Tagata Pasifika

The Pacific voice on
New Zealand television
since 1987

Tagata Pasifika

The Pacific voice on
New Zealand television
since 1987

Deputy Prime Minister taking nothing for granted in lead up to election

Public Interest Journalism funded through NZ On Air

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Gladys Hartson | Senior Journalist

With less than three months until Kiwis go to the polls on October 14, Deputy Prime Minister (DPM) Carmel Sepuloni says her party’s taking nothing for granted.

The DPM and Acting Prime Minister when Tagata Pasifika spoke with her, after recently receiving the traditional Samoan tattoo for women (malu), acknowledges it will be a tight race. 

In the October 17, 2020 general election, the Labour Party captured 50.01% of the party vote and gained 65 seats in parliament. The result was the highest share of the party vote, the highest number of seats, and the first single-party majority government achieved under MMP.

And while she has been through several elections since first entering parliament in 2008,  she says it is an exciting time.

“The last election was an anomaly, you don’t usually have a landslide like we had at the last election in this MMP (Mixed Member Proportional) environment, so this is more of what I am used to.

“We have to fight for every vote, we have to prove to New Zealanders that we are the political party that is best placed and committed to serving them,” Sepuloni says.

Of Samoan, Tongan and European heritage, Sepuloni made history becoming the first woman of Pacific heritage appointed as Deputy Prime Minister in January this year.

As the Labour MP for the electorate of Kelston in Auckland, she holds some key portfolios including Social Development and Employment, Arts Culture and Heritage and Workplace Relations and Safety.

While her schedule is demanding, she says her priority is to serve not only her constituents in Kelston but also communities across the country on the challenges facing them.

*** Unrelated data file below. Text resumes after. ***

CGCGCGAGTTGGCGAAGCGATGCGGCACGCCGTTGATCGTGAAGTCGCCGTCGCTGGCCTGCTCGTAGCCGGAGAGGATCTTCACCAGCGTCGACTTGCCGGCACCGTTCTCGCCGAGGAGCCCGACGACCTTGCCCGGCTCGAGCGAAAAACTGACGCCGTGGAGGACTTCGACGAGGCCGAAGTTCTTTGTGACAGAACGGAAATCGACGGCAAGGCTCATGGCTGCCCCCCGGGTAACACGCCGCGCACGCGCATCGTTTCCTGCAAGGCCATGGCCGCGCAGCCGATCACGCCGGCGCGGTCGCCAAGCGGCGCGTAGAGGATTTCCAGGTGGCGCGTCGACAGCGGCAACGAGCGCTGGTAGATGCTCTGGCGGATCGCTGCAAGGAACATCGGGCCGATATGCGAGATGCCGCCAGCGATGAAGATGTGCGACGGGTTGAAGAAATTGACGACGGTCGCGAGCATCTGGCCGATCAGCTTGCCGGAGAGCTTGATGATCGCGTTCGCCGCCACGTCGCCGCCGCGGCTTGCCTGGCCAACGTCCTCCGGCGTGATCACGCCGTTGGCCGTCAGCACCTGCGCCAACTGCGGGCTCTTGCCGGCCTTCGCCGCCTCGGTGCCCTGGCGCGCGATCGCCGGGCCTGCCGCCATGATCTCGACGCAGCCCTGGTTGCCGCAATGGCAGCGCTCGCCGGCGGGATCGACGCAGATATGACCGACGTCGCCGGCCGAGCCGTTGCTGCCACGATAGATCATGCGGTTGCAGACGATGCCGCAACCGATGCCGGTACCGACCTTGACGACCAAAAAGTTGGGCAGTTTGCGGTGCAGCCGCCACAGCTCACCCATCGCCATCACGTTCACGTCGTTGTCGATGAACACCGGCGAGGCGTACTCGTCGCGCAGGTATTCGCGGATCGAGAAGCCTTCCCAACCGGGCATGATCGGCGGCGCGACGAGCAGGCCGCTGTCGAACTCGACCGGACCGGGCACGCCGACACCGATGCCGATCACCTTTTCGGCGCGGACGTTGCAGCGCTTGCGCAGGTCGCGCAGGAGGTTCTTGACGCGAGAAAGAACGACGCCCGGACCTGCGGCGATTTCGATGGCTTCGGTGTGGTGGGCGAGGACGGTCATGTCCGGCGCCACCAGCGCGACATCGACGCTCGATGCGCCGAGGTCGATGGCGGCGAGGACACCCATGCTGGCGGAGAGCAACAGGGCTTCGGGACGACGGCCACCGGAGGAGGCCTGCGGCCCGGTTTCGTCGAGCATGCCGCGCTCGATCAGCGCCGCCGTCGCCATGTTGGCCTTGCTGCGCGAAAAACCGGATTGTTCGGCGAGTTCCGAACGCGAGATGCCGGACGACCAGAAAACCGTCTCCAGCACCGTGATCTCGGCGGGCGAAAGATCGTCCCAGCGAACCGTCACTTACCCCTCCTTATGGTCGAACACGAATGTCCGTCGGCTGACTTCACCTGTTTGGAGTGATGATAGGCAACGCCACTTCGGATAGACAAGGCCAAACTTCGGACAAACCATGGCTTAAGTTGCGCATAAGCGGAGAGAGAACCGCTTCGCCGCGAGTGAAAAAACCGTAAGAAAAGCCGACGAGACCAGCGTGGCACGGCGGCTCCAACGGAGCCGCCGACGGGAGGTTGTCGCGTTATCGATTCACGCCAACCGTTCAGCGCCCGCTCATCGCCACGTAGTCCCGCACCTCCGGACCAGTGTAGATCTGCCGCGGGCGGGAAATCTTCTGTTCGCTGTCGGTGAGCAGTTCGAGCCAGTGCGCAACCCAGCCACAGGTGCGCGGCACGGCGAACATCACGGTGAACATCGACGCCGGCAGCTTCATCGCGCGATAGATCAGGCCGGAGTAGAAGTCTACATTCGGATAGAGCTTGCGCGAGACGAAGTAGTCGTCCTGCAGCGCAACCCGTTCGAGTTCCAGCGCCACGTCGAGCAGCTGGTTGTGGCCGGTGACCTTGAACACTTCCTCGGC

“So number one is cost of living. We’re not alone in this, but that doesn’t provide any great level of comfort to people in my electorate, even though we know other countries are facing the same challenges.

“How they get by on the daily is the number one concern; being able to put food on the table, pay the rent or the mortgage, and get through what is a challenging time at the moment,” she says. 

And Sepuloni says the government is not blind to the impact on New Zealanders and that they are listening. 

“It’s the reason why we introduced so many of the things in the most recent budget, to respond to the everyday needs of New Zealanders. That is the number one issue. Of course there are other issues that are of importance; climate change, crime, for Aucklanders it’s congestion, all of those things are important, but cost of living is the one that comes up more often than not.”

Sepuloni acknowledges that immigration also continues to be a concern and a key issue for the Pacific community given the recent matter of the ‘dawn raid’ conducted on a Tongan man at his home in Auckland.

“And as we said to the Pacific community, there are particular pieces of work that continue to be explored behind the scenes that we haven’t yet named, but we continue to work with our Minister for immigration on that,” she says.

With Parliament set to concluded on September 8, Sepuloni says the work continues as the countdown begins to election day. 

Having held the seat of Kelston since 2014 and winning by a 15,000 votes margin 2020, Sepuloni is expected to win her seat in October, going up against National Party candidate Ruby Manukia-Schaumkel and Democracy NZ candidate Leao Tildsley.

She says her focus continues to be, “do my job to the best of my ability with the people at the heart of it who I set out to serve when I came into this role and every other role that I’ve been in.“

Whether as MP for Kelston of Deputy Prime Minister of New Zealand, Sepuloni says it is a privilege and is well aware of the responsibility that comes with the job.

“We came here, our grandparents and our parents, they went to work at very hard jobs. We haven’t had the easiest journey or pathway. We are still overrepresented in statistics, not for good reasons unfortunately, and so for many in our Pacific communities this achievement of being DP was owned by them all,” Sepuloni says. 

“And it’s indicative of more to come as far as I’m concerned. As I said before, it was a glass ceiling that I broke through; others broke through many (ceilings) before me to allow me to get to this point. Me breaking through this one, provides an opportunity for the next generation to go even further.” 

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